What if a teacher already knew that Jared only recently mastered his multiplication tables at the end of fourth grade, or that Kaitlin struggles when writing essays?
Looping makes it happen. Using the looping model, teachers simply pick up where the class left off the previous year because he or she stays with the same group of students for several years before “looping back” to start with a new class. This makes for a seamless start to the new school year.
“You really hit the ground running,” says Lisa Spalding, principal at Turner Creek Elementary School in Cary, which follows a year-round calendar. “You know what the kids’ interests are, what works best for them, and you don’t have that transition period of relationship-building each year. Teachers love doing it because of how close they get with those kids.”
It can be a comforting situation for everyone involved. When students walk through the door for second grade, they’ll see the same teacher who taught them first grade. That can give the classroom a family-like atmosphere, because kids are familiar with their peers and teacher. And the teacher, being familiar with each child’s strengths and weaknesses, doesn’t experience a long learning curve to determine how best to reach each child.
Looping may not be right for every child (or teacher). If a class has bad chemistry, several years of being together can create unpleasant experiences. Also, looping teachers need to be sure they’re up for teaching material for different ages and grades, and sometimes very young students have trouble transitioning to a new teacher after they leave their looped classroom.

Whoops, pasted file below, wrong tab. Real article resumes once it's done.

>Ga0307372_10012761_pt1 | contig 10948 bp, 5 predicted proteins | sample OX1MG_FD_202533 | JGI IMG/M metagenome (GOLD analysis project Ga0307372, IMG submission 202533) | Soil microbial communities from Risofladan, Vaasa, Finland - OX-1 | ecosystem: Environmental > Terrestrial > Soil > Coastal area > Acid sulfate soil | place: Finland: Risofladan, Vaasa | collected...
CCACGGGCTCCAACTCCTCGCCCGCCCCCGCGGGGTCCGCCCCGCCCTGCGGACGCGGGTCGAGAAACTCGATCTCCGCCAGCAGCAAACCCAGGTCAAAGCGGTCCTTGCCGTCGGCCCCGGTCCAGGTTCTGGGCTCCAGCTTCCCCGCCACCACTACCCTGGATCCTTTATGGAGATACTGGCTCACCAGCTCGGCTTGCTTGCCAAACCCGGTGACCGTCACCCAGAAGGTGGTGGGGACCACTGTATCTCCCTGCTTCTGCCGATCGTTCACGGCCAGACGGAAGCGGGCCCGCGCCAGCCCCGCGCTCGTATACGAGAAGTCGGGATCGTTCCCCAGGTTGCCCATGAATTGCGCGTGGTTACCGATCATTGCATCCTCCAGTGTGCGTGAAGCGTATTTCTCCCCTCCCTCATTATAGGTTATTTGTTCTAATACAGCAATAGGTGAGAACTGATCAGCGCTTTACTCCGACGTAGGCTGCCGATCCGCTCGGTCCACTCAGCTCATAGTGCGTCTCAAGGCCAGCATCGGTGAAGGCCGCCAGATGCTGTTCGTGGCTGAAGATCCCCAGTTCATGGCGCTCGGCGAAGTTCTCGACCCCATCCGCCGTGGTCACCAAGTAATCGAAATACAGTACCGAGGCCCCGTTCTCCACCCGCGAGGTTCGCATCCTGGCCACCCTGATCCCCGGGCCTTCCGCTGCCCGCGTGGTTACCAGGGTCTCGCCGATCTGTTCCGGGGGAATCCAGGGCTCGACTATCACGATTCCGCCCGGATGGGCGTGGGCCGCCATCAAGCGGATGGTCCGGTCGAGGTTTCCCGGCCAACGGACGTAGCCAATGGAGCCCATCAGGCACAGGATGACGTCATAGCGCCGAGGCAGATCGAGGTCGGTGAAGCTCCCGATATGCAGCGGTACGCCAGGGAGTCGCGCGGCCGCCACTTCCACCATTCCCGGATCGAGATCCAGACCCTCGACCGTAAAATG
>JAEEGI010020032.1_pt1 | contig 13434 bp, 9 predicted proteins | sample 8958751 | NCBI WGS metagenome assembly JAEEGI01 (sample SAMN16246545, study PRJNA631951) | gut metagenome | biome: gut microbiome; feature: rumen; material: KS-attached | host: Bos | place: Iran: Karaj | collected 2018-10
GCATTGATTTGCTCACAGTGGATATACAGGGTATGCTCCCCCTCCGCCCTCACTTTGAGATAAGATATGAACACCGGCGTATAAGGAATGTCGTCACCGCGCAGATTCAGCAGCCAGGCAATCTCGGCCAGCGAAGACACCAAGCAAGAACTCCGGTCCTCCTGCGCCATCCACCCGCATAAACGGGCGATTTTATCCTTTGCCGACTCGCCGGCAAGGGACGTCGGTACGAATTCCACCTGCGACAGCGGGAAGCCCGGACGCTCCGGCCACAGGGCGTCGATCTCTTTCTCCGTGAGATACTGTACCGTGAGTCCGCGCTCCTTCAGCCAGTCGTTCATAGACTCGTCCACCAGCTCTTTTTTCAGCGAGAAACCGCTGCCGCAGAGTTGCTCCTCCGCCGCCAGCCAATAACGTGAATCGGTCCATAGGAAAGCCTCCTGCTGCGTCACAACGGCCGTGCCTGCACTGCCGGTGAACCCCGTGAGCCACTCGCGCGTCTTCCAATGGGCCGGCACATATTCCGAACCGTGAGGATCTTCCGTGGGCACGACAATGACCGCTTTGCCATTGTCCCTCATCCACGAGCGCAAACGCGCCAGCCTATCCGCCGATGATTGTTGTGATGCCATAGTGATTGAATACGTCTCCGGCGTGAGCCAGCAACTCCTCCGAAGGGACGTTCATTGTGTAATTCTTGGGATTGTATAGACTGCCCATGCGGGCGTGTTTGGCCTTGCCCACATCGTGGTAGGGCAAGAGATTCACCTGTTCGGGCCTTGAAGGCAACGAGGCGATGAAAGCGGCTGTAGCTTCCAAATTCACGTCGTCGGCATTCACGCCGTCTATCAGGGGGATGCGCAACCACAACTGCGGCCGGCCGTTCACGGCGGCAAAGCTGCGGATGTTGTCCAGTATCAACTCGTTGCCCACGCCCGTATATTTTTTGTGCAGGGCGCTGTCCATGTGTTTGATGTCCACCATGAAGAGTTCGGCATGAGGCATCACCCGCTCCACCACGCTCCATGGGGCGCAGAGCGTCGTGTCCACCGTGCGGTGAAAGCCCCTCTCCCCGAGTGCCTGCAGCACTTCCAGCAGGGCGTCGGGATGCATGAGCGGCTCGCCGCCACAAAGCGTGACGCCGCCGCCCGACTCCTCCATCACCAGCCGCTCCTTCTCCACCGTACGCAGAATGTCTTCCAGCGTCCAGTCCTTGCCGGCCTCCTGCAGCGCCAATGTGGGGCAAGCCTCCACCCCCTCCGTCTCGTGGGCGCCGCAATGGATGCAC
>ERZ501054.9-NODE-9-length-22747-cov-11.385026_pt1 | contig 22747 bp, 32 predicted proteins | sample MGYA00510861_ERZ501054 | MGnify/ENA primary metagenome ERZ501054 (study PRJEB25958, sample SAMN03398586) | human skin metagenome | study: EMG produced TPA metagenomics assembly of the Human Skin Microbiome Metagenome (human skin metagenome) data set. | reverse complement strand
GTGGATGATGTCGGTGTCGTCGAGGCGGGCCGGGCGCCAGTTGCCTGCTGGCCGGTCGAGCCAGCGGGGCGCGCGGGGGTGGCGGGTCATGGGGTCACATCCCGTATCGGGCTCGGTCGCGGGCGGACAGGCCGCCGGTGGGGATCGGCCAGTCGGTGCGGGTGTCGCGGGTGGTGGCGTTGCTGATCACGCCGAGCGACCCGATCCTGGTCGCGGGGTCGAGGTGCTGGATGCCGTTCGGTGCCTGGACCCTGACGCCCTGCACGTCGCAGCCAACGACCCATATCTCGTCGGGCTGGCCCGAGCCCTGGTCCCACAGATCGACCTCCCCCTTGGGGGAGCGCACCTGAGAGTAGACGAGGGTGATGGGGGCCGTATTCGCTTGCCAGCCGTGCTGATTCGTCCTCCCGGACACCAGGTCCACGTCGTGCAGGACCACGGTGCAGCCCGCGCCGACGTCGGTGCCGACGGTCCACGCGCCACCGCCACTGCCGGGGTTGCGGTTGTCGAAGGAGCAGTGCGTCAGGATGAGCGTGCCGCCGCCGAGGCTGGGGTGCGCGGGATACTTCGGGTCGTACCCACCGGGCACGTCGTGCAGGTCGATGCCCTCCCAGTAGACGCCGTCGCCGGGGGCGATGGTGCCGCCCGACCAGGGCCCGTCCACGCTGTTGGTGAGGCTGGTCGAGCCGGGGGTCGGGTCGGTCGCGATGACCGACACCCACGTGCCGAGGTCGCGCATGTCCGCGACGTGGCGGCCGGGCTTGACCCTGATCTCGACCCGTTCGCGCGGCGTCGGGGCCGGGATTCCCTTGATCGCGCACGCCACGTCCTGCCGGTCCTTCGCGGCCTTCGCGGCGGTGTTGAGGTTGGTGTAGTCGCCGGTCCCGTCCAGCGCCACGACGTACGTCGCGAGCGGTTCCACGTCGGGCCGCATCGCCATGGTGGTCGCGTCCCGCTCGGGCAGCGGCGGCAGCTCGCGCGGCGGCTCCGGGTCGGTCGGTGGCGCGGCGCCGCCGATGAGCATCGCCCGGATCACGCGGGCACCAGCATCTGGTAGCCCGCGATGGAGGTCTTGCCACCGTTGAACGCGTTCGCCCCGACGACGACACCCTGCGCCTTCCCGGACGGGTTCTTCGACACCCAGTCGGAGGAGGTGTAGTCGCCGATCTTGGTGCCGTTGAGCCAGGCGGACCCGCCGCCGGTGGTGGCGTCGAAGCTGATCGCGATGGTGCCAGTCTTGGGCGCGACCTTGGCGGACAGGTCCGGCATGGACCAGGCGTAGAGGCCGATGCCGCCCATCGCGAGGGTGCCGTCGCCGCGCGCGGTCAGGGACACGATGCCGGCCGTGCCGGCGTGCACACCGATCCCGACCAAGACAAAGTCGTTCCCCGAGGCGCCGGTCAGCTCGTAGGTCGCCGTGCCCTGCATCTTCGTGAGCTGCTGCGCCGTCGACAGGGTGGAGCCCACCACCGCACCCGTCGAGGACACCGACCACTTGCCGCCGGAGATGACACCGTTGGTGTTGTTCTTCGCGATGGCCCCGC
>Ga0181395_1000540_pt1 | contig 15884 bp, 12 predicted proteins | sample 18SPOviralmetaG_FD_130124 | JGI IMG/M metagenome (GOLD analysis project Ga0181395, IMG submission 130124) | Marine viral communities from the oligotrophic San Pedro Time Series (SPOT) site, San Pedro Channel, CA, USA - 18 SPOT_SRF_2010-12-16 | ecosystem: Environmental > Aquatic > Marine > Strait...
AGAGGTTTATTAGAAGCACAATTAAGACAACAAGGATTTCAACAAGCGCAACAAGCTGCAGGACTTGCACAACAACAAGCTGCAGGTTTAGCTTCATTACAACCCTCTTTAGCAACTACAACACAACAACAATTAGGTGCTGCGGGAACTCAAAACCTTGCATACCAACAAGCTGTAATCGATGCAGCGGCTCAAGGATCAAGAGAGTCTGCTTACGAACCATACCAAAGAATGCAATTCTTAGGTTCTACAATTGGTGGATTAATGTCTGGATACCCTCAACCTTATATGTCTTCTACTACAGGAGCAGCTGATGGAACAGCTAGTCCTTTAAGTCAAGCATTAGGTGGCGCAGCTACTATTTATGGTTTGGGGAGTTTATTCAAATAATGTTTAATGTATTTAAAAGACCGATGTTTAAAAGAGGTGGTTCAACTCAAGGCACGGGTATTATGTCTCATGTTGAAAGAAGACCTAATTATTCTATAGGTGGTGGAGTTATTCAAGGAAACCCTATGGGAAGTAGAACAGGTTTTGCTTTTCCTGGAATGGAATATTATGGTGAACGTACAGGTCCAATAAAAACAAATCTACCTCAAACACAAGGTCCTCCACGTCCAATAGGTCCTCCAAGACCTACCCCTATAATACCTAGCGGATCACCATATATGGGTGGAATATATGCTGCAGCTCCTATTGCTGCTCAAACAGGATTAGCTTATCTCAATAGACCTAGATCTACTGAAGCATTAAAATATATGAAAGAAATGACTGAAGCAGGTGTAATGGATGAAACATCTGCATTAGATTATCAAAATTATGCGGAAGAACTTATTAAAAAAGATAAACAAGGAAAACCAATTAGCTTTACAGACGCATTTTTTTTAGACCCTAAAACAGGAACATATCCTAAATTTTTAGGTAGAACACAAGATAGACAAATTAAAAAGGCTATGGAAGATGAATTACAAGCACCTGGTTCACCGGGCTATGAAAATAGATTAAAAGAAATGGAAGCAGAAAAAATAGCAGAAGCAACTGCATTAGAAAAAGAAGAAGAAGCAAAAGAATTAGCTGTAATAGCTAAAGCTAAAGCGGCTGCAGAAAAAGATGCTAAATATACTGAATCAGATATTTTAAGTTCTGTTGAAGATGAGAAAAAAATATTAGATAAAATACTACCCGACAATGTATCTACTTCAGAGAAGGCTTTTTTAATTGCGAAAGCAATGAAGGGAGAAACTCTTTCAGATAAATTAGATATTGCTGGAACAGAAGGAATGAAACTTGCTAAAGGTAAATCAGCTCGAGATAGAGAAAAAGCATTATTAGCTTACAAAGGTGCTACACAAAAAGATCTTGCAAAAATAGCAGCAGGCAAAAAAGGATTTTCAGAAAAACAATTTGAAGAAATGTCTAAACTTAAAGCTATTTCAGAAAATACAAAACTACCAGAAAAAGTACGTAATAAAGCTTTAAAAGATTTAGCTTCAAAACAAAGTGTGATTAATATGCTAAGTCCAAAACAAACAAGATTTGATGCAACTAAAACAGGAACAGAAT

But when looping works, it’s hard to find an unhappy customer. Each new school year, Spalding gives parents the opportunity to decline looping their child. “I’ve never had anyone opt out, though,” she says.
Thirty years ago, kids hid under the covers past bedtime with a flashlight and book. Today’s kids hide smartphones when chatting or gaming with pals in different time zones. That might not be bad (if they aren’t breaking house rules) since today’s kids, more than ever before, are part of a shrinking world where tolerance and understanding of other cultures can be the difference between success and stagnation.